1. I appreciate your sharing this Robert. I feel like this is a world I’m on the edge of. I’m not sure if it’s discouraging or “the way it is”. I tell people and I’m sure you have, I don’t write poetry for fortune and fame. But you want to reach people. I can certainly understand that when you work as hard as you do at writing, you should have some compensation (money?). Hmmm. I’ll be looking at other comments here…

    Liked by 2 people

    • It’s not so much the compensation as the feeling of being taken advantage of. Those publishers who assume no risk whatsoever, who rely solely on the writers to promote and sell, and who won’t sell author copies at a discount allowing a minimal profit at the very least, are doing just that in my eyes. There’s a difference between publishing and printing, and I consider these so-called publishers to be more like printers.

      Liked by 4 people

  2. I formed my own little publishing imprint for a while. I published a chapbook of my own work and published other people’s as well. The problem with self-publishing or or using a small publisher is promotion and distribution. Bigger publishers have distribution networks, and media links and trying to replicate this is difficult and can take a long time to build up. While self-publishing has a good and noble heritage if you want your work to get out there it will take a lot of work. My first (and only) collection was published by another publisher, but it was left to me to do all the promotional work and even send review copies out. I think my book sold about 100 copies in the end. The main problem with publishing poetry books, that if you self-publish or use a specialist publisher, which are the only choices for a lot of poets these days, it is often left to the poet to do the promotional work. It sucks, but that is the sad reality of it. If you can find a publisher that can help promote your work that would be great, but I don’t know how many there are that still do this. I live in another country so I don’t know what your poetry market is like there, but here the situation isn’t wonderful.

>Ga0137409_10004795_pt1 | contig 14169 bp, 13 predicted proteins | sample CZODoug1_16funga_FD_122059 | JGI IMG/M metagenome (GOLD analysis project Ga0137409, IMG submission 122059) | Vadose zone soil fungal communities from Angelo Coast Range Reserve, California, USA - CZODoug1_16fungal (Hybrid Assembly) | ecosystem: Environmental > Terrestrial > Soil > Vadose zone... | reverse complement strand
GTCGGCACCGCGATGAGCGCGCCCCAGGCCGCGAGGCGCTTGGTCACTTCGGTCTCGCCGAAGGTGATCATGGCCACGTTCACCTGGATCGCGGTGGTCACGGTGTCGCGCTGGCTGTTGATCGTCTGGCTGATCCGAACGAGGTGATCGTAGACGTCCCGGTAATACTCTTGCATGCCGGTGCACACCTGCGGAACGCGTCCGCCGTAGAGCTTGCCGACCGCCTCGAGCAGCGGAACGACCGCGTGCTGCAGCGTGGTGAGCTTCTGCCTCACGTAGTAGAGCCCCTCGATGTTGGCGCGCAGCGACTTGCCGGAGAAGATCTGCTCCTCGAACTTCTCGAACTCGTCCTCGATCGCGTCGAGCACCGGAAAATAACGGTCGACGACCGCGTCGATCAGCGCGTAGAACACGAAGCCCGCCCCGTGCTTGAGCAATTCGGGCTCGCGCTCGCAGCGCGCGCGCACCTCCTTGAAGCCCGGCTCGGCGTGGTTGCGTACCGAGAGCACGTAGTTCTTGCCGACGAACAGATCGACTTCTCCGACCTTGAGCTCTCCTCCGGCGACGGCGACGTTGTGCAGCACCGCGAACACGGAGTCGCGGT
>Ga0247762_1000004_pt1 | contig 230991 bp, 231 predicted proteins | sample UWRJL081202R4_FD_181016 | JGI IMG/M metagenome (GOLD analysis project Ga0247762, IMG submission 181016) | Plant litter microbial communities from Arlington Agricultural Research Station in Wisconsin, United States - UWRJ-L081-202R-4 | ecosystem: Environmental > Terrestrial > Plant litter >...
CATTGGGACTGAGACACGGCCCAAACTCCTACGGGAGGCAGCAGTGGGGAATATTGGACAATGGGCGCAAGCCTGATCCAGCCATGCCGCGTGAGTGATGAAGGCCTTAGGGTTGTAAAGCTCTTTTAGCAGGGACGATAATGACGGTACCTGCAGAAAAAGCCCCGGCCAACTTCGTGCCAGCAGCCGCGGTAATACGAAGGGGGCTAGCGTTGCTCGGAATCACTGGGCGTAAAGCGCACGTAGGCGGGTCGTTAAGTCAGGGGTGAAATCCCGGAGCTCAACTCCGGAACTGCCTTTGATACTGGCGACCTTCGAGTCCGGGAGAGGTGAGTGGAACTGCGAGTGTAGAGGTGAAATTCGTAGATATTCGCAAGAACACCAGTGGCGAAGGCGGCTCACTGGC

Liked by 2 people

    • Most chapbook publishers don’t have distribution deals. The larger small presses that distribute and market well are thus far not interested in my work. I was approached by one of these, but in the end the publisher lost interest. I’m aware of how difficult selling poetry can be, but have a decent track record of sales, and am willing to work at it. But I’m not interested in becoming a “volunteer” employee for publishers who don’t reciprocate. I’m done with one-sided deals. Having said that, while I’m contemplating self-publishing chapbooks, full-length books are another matter. I won’t take that path.

      Liked by 2 people

  3. Dink Press, Silver Birch Press, Platypus Press and the Origami Poems Project have all been stellar. They’re all very different, but are professional in their respective approaches.